Phenoripper and cell surface area measurement

Immunofluorescence was performed with Hoechst 33342 (ThermoFisher), beta-tubulin antibody (E7, DSHB, 1:250 dilution in 2% FBS in PBS with 0.02% Tween), and N17-phospho antibody (NEP, validated in Supplemental Figure 3). Images were analyzed using Phenoripper. Five images per trial of TruHD fibroblasts acquired on a Nikon TiEclipse inverted epifluorescence widefield using a 20× objective (NA = 0.75) and Spectra X LED lamp (Lumencor) capture using an Orca-Flash 4.0 complementary metal oxide semiconductor (CMOS) camera (Hamamatsu). Cell surface area was calculated with ImageJ. Cells were thresholded to remove background to identify the whole-cell region of interest, and the area of each cell was measured and plotted.

Cell counting

Cells were seeded into a 24-well plate (105/ml). After 24 h, nuclei were stained for 15 min with NucBlue Live ReadyProbes Reagent (1 drop/ml media) (ThermoFisher). Cells were imaged using a Nikon TiEclipse inverted widefield epifluorescence microscope, and, using an automated round object detector in NIS Elements Advanced Research 4.30.02v software (Nikon), cell nuclei were counted. This was repeated; repeat plates were left for 48 and 72 h for all cell lines.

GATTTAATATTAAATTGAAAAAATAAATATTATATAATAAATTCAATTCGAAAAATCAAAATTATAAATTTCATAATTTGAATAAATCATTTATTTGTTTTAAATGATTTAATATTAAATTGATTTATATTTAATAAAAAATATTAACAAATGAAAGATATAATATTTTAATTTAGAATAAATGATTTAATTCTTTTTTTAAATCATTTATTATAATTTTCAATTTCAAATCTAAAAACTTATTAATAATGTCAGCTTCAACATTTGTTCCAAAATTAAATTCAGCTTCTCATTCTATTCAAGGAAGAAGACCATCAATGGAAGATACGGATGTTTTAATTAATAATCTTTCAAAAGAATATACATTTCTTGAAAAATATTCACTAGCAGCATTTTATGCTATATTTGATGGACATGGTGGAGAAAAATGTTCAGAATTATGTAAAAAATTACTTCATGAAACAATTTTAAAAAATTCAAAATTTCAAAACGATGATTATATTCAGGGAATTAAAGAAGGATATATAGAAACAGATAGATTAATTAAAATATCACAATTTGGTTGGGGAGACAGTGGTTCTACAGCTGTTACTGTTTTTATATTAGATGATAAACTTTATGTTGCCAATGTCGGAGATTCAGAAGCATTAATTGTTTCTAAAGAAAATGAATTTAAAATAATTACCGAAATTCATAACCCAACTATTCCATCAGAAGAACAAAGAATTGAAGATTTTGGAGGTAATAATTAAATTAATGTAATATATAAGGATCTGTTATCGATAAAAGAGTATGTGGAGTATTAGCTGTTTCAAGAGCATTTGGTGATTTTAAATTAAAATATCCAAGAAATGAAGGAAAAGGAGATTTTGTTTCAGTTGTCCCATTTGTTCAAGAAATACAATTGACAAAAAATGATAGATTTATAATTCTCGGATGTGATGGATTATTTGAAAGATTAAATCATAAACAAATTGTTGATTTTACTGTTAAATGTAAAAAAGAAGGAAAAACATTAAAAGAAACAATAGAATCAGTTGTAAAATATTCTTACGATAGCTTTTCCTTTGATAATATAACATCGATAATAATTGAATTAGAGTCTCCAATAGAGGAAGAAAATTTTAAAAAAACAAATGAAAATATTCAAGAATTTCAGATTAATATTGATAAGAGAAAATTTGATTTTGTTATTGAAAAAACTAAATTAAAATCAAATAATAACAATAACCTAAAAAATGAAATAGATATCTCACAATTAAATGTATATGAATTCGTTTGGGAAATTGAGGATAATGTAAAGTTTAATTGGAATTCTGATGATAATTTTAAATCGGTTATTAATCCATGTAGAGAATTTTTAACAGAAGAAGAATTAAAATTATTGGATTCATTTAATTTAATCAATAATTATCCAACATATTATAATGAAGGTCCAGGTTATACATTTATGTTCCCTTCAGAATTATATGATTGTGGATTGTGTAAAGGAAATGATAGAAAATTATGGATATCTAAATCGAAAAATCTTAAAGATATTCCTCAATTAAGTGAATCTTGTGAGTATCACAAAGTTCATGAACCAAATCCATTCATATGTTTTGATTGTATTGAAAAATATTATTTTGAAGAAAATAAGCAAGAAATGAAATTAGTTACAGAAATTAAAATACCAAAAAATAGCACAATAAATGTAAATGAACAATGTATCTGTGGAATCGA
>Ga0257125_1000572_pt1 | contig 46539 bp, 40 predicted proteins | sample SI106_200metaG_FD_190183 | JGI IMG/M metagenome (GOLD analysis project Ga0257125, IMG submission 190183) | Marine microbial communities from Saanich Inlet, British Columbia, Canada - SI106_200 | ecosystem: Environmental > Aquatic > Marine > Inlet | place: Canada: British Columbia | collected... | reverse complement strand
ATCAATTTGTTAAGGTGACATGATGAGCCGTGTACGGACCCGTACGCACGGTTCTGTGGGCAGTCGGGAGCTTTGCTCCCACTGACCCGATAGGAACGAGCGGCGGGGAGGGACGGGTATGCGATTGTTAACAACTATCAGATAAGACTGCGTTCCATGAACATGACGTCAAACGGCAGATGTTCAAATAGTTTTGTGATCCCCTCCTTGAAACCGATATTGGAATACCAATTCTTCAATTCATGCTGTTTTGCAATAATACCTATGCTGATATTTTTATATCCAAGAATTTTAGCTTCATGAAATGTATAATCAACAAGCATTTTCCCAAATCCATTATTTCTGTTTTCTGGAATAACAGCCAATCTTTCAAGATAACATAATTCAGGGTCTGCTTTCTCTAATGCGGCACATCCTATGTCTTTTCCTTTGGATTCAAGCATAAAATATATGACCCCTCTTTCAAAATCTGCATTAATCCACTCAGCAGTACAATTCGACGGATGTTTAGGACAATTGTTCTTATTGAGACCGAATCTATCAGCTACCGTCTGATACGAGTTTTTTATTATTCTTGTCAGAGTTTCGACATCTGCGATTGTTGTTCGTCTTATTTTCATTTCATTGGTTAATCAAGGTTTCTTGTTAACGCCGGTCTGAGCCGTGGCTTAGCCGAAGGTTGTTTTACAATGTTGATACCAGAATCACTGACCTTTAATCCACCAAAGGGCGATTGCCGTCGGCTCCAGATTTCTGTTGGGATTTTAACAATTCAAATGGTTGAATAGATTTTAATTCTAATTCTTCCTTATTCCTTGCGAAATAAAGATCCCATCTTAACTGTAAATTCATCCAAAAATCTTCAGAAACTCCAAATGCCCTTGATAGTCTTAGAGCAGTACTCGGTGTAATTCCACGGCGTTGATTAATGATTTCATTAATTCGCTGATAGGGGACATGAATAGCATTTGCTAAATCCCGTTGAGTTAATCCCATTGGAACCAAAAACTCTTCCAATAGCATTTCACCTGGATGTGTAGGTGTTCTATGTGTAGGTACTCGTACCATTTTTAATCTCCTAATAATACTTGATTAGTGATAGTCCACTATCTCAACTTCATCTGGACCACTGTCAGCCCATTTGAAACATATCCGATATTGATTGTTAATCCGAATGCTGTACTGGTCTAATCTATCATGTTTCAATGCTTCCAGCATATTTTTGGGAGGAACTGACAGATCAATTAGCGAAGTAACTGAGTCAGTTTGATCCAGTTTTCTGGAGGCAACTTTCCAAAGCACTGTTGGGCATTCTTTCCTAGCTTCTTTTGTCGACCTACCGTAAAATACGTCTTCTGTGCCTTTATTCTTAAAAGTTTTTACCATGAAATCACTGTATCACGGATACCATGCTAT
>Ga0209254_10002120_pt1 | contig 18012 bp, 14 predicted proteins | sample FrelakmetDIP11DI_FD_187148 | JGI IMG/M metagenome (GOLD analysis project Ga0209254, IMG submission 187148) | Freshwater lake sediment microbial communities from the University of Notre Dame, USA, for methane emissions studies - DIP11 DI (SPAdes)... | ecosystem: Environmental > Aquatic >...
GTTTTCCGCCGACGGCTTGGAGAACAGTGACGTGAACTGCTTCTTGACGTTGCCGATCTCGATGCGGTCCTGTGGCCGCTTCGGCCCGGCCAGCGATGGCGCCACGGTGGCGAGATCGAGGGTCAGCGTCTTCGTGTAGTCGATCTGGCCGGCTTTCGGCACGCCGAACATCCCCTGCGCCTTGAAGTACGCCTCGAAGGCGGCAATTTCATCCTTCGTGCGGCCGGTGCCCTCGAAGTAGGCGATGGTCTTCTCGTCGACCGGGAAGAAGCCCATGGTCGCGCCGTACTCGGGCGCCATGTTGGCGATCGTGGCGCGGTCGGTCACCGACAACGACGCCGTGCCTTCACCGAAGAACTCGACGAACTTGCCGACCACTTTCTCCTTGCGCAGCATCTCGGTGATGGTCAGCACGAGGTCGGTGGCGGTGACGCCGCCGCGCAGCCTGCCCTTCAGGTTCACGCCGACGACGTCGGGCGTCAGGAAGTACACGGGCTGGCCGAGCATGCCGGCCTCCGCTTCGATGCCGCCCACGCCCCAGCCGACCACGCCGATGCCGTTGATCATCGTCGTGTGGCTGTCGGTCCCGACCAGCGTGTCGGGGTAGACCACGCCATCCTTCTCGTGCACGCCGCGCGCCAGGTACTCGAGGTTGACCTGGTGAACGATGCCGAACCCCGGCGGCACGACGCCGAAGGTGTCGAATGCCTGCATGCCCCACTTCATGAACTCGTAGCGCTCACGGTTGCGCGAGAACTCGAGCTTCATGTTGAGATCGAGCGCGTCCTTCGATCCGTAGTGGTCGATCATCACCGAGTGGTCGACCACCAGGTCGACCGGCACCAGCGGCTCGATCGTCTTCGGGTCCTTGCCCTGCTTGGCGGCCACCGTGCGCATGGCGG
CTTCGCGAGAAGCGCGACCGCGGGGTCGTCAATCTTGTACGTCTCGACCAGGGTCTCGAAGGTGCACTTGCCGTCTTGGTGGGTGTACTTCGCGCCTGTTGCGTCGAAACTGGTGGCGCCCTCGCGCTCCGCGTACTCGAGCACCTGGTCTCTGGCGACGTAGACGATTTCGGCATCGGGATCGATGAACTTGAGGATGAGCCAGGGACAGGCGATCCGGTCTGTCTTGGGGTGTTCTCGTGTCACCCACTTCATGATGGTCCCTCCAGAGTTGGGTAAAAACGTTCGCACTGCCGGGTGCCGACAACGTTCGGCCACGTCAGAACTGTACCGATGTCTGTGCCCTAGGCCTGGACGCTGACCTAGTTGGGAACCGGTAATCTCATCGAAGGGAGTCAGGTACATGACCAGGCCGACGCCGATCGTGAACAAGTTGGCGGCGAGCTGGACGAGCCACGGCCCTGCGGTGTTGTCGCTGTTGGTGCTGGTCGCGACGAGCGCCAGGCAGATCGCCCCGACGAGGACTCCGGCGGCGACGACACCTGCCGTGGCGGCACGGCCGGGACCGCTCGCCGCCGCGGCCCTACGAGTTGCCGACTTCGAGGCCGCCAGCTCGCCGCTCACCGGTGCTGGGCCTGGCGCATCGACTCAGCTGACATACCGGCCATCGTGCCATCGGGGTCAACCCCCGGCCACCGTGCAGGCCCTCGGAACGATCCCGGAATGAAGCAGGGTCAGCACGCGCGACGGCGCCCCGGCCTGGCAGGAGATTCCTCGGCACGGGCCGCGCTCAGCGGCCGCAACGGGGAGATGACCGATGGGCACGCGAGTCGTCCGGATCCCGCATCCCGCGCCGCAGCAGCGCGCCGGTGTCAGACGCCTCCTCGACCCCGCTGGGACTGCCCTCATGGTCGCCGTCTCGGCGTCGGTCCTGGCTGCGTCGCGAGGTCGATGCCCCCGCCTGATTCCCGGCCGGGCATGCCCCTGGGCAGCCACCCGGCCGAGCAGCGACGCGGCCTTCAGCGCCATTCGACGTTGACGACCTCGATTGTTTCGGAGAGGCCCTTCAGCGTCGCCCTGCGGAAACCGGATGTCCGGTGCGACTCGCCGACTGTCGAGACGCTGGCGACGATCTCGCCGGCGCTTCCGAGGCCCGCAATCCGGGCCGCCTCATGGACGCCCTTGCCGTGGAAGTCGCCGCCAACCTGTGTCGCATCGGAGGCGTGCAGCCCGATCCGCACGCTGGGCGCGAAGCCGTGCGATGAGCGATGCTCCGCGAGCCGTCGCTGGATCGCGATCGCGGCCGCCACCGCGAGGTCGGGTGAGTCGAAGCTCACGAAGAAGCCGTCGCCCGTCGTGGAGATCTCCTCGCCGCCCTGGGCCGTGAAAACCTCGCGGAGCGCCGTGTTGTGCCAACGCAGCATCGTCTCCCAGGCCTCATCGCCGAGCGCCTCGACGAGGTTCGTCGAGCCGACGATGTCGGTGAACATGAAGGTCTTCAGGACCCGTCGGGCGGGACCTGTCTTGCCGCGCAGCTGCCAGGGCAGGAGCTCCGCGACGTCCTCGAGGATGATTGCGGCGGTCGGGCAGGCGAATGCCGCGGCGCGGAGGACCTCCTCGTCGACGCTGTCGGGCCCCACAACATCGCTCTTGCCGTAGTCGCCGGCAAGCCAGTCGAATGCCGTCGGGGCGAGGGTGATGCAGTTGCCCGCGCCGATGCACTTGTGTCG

ADP/ATP ratio assay

The ADP/ATP Ratio Assay Kit (Sigma MAK135) was used according to the protocol, except the first step to seed TruHD cells directly into a 96-well plate on which the rest of the assay is performed. If seeded directly into a 96-well plate, then there is not enough room to grow the suggested 104 fibroblast cells because of their large size. Therefore, TruHD cells were seeded into a 24-well plate, for no more than 48 h, to ∼80% confluency. After reaching confluency, the cells are lysed with the working reagent (provided in the kit). After being lysed, cells from the 24-well plate were moved directly into a 96-well plate to continue the rest of the assay according to the protocol. For STHdh cells, assay was performed according to the protocol with no changes.